Vitellogenesis in juveniles was not convincing (with 1 nM as highest concentration). On the other hand, there was a marked statistically significant shift in sex ratio, after each of the exposure concentrations. This shift is mainly due to decreased percentage of males and increase of undifferentiated individuals (Fig. 3.2.6 left). This indicates either a mere delay of differentiation, or a real shift in sex ratio, depending on final phenotype of the yet
undifferentiated specimen. The results from experiment with the field sample (Chapter 3.7), using only 1.0 nM support the latter option, since the significant shift in sex ratio observed in this case was mainly due to the absence of males and an increase of females after the E2 exposure (Fig. 3.2.6 right panel). This experiment also showed that the induced shift is due to juvenile exposure, since there was no effect of parental exposure only. The different outcome between these two experiments may result from a generalised delayed development in
vitellogenin after E2 (range)
1 10 100 1000 10000 100000 1000000 0 0.1 0.32 1 0 0.1 0.32 1.0 µ female male nM
Fig. 3.2.5 – VTG-ELISA of zebrafish plasmas after exposure to a range of E2 concentrations, given as nM. Each bar
represents a mixed sample of either 2-3 females or 3-5 males.
juveniles in the first experiment, indicated by the lower overall average length (13.0 ± 1.6 mm) compared to the overall average length in the second experiment (16.5 ± 0.4 mm). In this second experiment, ovary maturation was determined on the presence of the most matured stage of oocytes, defined by size and progression of vitellogenesis (Fig. 3.2.7). This analysis showed that exposure to 1 nM E2 inhibited maturation of oocytes significantly, compared to control.
By means of the zebrafish model no significant effects of the E2 treatments in the PLC-test were found on population survival and population size of zebrafish (Fig. 3.2.8), in spite of skewed sex ratio and decreased juvenile survival. The large CVs of extinction chances and population size of the model simulations have probably prevented the appearance of more
Fig. 3.2.7 - Staging of ovaries according to the most advanced oocytes present in the gonad, in control animals and after exposure to 1 nM E2. u, undifferentiated, further numbers on the horizontal axis indicate arbitrary classes (defined in the atlas). Exposure to E2 induced a
statistically significant shift to the left (***p<0.0001 in a Chi-squared test), indicated a delayed development in females. 0 25 50 75 u 0 0-1 1 1-2 2 2-3 3 3-4 4 4-5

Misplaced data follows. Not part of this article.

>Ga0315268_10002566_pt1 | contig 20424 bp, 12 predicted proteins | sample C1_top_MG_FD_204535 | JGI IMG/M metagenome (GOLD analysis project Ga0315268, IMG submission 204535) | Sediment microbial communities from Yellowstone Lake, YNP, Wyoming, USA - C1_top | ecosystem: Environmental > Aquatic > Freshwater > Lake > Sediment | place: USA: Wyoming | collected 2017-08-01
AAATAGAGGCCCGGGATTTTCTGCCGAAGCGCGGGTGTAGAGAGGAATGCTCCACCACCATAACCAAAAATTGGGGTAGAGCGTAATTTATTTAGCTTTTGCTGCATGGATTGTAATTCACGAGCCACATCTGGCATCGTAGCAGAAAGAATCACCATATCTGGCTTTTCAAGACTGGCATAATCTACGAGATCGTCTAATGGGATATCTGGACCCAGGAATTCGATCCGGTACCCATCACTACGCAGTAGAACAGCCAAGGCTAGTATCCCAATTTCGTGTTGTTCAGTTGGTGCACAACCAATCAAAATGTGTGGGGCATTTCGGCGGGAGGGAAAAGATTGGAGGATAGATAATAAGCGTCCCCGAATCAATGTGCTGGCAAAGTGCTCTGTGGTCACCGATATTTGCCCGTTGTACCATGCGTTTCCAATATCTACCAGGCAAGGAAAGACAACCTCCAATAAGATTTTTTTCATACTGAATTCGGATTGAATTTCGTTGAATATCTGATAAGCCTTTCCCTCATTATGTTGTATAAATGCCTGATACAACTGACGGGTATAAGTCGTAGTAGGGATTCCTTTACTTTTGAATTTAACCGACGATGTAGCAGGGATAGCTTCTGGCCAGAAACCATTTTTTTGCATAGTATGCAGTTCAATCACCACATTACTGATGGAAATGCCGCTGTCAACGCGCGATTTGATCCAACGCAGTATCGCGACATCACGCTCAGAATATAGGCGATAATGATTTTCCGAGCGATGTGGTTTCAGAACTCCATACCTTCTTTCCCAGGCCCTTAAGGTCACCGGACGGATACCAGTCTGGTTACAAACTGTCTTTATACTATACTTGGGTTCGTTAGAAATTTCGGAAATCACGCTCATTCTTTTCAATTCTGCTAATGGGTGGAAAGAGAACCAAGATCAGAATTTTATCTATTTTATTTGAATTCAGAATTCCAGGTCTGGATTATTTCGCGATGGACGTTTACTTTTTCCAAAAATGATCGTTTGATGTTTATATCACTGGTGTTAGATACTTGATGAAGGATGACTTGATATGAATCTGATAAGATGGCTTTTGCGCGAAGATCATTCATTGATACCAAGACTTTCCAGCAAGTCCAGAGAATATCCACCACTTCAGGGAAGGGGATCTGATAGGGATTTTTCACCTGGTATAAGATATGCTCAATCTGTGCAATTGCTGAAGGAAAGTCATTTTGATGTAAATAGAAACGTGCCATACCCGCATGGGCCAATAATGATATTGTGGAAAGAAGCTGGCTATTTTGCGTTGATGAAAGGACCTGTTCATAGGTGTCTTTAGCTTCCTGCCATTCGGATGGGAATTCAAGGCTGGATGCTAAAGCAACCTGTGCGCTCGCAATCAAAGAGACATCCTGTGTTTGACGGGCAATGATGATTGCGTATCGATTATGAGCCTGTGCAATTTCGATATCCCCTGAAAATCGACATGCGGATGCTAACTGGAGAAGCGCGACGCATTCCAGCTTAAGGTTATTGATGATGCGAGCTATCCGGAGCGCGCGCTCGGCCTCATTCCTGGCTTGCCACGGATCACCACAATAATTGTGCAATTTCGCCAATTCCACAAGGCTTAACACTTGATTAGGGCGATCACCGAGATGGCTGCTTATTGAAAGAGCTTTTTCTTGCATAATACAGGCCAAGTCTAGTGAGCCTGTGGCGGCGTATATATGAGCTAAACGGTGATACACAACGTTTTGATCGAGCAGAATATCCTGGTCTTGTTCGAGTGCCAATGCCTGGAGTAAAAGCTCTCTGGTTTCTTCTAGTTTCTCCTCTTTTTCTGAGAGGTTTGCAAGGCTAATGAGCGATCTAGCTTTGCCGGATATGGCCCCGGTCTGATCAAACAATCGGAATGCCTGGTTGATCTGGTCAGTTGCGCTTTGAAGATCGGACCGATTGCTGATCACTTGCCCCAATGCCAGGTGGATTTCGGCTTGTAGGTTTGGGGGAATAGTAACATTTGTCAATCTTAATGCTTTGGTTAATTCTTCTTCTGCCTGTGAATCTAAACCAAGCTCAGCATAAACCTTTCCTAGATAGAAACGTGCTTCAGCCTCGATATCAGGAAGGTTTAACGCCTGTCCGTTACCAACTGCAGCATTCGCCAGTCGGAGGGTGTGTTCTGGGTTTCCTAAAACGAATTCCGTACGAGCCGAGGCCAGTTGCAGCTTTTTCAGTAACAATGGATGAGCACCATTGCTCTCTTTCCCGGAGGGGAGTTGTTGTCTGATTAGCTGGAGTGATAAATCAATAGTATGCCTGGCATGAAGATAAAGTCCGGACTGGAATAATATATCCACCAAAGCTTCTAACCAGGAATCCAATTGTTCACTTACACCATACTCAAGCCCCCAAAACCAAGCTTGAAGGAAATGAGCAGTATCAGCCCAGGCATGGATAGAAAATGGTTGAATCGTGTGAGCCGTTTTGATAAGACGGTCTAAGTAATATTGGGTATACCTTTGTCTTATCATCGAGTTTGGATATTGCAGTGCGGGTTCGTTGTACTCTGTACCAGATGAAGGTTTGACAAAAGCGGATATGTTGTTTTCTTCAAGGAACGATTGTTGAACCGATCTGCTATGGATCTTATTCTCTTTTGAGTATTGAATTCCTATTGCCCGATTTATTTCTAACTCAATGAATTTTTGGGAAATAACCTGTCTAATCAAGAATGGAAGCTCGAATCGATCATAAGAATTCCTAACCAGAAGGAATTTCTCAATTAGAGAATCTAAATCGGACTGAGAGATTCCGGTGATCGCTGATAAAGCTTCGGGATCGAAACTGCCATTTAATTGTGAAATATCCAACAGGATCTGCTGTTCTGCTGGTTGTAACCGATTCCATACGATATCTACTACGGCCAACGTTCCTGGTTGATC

ovary maturation stage
percentage of animals per class
Fig. 3.2.6 - Sex ratios in two separate assays after 21 (P) - 42 (F1) days of exposure. Both graphs show
the relative presence of female (f), male (m), and undifferentiated (u) specimen. The left graph shows the effects of a concentration range of E2 (0.1 - 0.32 - 1.0 nM; c, control), adults and offspring exposed, in the left graph, there is only exposure to 1.0 nM, both in adults and offspring (middle set), or in adults only (right set). *, **, p< 0.05, 0.01 respectively, T- test.
F1 sex ratio at 42 dph - E2 exposed
0 25 50 75 100 c - c 0.1 - 0.1 0.32 - 0.32 1.0 - 1.0 sex (p ercen tag e ) f m u
*0 20 40 60 80 100 c - c E2 - E2 E2 - c sexc (percent age) f m u
obvious effects of E2.
Again, the 10 nM concentration was not tested because no eggs were found to develop at this concentration (data from range finding). Therefore, this concentration was not included in the PLC-test, but it can be anticipated that at 10 nM E2 the population’s reproduction and
survival are severely compromised.
• At 10 nM E2 ovaries were completely blocked within a few days. Therefore, this
concentration must be considered as incompatible with normal reproduction and survival of the population.
• At 1 nM there was a lower number of egg clutches but an increased number of eggs per clutch. Total number of eggs was unaffected. Survival was decreased in offspring. • There was a dose dependent increase in length and weight of the exposed juveniles; this
could be related to the anabolic properties of estrogenic hormones.
• At 0.32 nM and higher, vitellogenesis was induced in males, and the sex ratio was skewed in offspring with a preference for females to develop. Therefore, this histologically
detectable VTG increase could serve as an indicator for adverse other effects. Overall, this was the lowest observed adverse effect level.
• Spermatogenesis was inhibited in adult males (1 nM, concentration dependent), as well as ovary development in juvenile females (1 nM) .
Fig. 3.2.8 - Population model for E2. No effects of treatment on population extinction. Total
extinction in one of the control and 0.1 populations due to non-spawning. Treatments indicate P and F1 exposure, respectively. DSW, control medium; other groups are indicated with nominal values of E2 exposure in nM.
effect of E2 on population extinction after 2004 days
DSW-DSW 0.1 -0.1 0.32 -0.32 1 -1 0 25 50 75 100 ex tin ct ion ( % )
• Up to 1 nM, combined effects had no influence on survival of the population or population size.
• In view of the decline in E2 concentrations during the exposure period, the results are most likely an underestimate when expressed as nominal values.